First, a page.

Friday, July 31, 2015

Ms. Hen reviews TIMBUKTU and sees poetry through the pain


Directed by Abderrahmane Sissako

Ms. Hen found it difficult to situate herself in this film at first. She read the description incorrectly and thought it was about Malaysia and not Mali. After she watched the whole thing, she went to the internet, and found out that Mali is not Malaysia. She felt like a silly hen for not realizing where it took place, but this film is anything but silly.

TIMBUKTU takes place in Mali during the revolution in 2012. The story revolves around a farming family in which the father, Kidane, dotes on his beautiful twelve- year old daughter, Toya. They have a simple life with their herd of cows, but they don’t know that tragedy is about to come their way.

The Muslim extremists are taking over the country, announcing throughout the village that it is a violation for women to be without socks. They stop women on the street to see if they are wearing socks; and if a woman is not, she gets taken into custody. The tyrants tell a woman who is selling fish that she has to wear gloves, but she fights with them, and tells them she cannot sell her fish wearing gloves, and if they want to make her, they should cut off her hands.

The men in the government are after anyone who sings in private, or anyone who plays soccer. One of the most beautiful moments of the film is when the woman who is arrested for singing is receiving forty lashes, and starts to sing and wail from the depths of her soul. Many cinematic flourishes decorate this film. If it is possible for film to be considered poetry, this could be the one to accomplish such a feat.

The mis en scene takes one’s breath away. We see a miserable place in the desert where the society is disintegrating, but the beauty of the landscape and the people almost make us forget the devastation that is happening. Ms. Hen decided that watching TIMBUTKU makes her happy that she lives where she lives and she doesn’t have to worry about the authorities telling her she has to wear socks, and she has the option of dancing if she desires. Where Ms. Hen lives is not perfect, but she believes that it is as safe as it can be.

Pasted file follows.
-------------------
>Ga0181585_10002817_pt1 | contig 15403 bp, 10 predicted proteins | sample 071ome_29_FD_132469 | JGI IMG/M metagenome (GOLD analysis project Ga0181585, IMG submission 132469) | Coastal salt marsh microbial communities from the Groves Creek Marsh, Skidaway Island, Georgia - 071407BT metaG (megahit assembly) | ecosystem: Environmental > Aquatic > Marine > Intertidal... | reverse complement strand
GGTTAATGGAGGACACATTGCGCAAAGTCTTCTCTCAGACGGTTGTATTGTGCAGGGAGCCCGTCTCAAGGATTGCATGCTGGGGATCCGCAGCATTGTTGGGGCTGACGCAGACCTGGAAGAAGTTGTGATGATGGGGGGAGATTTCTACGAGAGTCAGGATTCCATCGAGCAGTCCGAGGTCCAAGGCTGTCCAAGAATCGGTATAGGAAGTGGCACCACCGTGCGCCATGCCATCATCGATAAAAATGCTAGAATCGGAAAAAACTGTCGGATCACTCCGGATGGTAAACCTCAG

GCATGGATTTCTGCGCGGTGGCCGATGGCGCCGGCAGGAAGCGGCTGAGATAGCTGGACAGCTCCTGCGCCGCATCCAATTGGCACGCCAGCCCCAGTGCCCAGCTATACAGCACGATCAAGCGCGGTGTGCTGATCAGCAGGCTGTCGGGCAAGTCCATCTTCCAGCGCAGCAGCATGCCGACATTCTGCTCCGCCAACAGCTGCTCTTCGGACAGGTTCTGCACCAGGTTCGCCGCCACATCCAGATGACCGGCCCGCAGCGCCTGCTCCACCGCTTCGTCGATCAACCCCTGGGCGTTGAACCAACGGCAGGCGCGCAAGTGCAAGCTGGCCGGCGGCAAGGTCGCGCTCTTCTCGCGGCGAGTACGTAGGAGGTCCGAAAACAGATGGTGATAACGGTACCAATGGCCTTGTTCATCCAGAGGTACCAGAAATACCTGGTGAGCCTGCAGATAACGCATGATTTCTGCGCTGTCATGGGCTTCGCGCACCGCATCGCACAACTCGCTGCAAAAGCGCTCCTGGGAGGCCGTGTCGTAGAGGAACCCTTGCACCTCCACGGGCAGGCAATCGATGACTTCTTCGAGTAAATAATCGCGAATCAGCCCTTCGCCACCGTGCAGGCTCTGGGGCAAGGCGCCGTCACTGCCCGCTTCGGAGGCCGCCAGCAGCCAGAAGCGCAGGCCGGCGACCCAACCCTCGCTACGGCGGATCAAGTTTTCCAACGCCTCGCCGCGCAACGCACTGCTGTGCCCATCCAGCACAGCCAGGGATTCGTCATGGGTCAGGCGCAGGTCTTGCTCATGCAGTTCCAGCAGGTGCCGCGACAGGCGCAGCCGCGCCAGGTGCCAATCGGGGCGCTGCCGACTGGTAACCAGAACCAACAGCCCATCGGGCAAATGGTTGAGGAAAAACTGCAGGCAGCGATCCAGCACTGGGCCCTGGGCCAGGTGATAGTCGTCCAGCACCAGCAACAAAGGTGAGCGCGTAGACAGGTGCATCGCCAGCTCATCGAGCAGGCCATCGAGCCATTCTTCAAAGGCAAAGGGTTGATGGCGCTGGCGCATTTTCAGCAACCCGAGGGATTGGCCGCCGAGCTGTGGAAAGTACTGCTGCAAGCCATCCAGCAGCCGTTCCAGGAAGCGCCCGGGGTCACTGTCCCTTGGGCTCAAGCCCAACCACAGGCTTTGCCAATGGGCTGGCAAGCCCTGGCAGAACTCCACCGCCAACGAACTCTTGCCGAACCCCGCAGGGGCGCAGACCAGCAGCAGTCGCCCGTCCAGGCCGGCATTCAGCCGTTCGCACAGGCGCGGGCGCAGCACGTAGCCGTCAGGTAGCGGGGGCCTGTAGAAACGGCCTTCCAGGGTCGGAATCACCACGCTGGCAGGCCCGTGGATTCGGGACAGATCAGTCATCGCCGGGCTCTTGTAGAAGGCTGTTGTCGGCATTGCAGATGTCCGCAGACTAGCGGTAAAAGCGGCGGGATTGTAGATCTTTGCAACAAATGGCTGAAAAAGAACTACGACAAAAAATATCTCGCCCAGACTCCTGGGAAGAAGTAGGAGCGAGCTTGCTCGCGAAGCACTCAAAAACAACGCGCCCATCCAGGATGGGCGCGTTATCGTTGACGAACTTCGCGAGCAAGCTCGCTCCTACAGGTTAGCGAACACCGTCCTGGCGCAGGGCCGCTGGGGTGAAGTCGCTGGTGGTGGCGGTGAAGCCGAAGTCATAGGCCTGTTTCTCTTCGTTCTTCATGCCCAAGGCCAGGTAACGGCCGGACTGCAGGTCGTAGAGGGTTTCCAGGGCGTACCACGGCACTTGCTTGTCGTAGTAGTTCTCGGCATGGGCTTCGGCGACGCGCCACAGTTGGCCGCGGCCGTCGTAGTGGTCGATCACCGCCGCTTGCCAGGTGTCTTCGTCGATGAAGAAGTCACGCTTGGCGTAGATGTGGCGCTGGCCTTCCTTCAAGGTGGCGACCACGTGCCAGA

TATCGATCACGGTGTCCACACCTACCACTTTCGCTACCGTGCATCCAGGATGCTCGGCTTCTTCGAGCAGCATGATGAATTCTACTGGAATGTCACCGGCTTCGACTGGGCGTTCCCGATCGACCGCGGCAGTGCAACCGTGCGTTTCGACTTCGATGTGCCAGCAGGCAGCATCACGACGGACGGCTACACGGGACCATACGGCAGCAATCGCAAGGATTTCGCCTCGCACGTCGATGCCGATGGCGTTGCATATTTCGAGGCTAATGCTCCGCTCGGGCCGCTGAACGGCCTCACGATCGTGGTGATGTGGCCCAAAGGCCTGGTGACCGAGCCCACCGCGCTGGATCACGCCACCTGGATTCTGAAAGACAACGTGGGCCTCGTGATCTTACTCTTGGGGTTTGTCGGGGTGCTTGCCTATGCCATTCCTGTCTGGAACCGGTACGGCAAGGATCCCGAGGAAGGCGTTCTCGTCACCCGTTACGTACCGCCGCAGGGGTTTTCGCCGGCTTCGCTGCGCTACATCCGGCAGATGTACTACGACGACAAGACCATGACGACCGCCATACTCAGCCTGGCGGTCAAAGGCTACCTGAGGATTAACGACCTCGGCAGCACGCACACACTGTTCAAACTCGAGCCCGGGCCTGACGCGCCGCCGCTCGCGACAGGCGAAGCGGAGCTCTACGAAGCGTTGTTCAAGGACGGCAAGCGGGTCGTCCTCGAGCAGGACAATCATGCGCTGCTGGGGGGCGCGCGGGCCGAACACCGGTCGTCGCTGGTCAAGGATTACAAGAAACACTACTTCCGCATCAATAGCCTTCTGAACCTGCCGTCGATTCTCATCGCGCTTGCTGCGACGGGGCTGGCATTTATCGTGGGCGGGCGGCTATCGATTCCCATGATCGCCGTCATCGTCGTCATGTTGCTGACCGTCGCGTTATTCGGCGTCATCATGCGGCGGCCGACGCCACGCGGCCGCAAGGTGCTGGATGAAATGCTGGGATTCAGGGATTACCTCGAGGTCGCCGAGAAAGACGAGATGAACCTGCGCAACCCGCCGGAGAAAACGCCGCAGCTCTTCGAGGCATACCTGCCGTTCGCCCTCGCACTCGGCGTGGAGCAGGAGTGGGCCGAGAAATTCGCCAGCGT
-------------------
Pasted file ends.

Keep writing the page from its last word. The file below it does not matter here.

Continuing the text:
The family of farmers is not safe from the extremists. A fisherman warned the son Issan about letting the cow near his fishing nets, but Issan had no control over the cow. The fisherman kills the cow, and Issan runs back to tell the family. Kidane, irate, takes matters into his own hands, and goes to the fisherman with the intent to hurt him.

What ensues is chaos. Ms. Hen didn’t know what happened for a few seconds, but that is the beauty of this film. The viewer doesn’t alway know what is happening immediately, but has to read between the images.

Ms. Hen’s favorite part of the film was the woman from Haiti with the magical chicken. The chicken appears with the woman dressed in blue, and the woman talks to the chicken and the chicken appears to be the one who is all-knowing. Ms. Hen always loves when a chicken appears in a film, because she likes to know her kind is being appreciated.

Ms. Hen loved this film, even though it brought her down. The poetry of pain expressed in film always heartens Ms. Hen. If beautiful art comes from something horrible, the struggle might not be in vain. And to let the world know that horrors exist brings light to the struggle we all share. We all are on this planet together and if injustice occurs to someone, it hurts everyone. Ms. Hen gives this film five feathers up.

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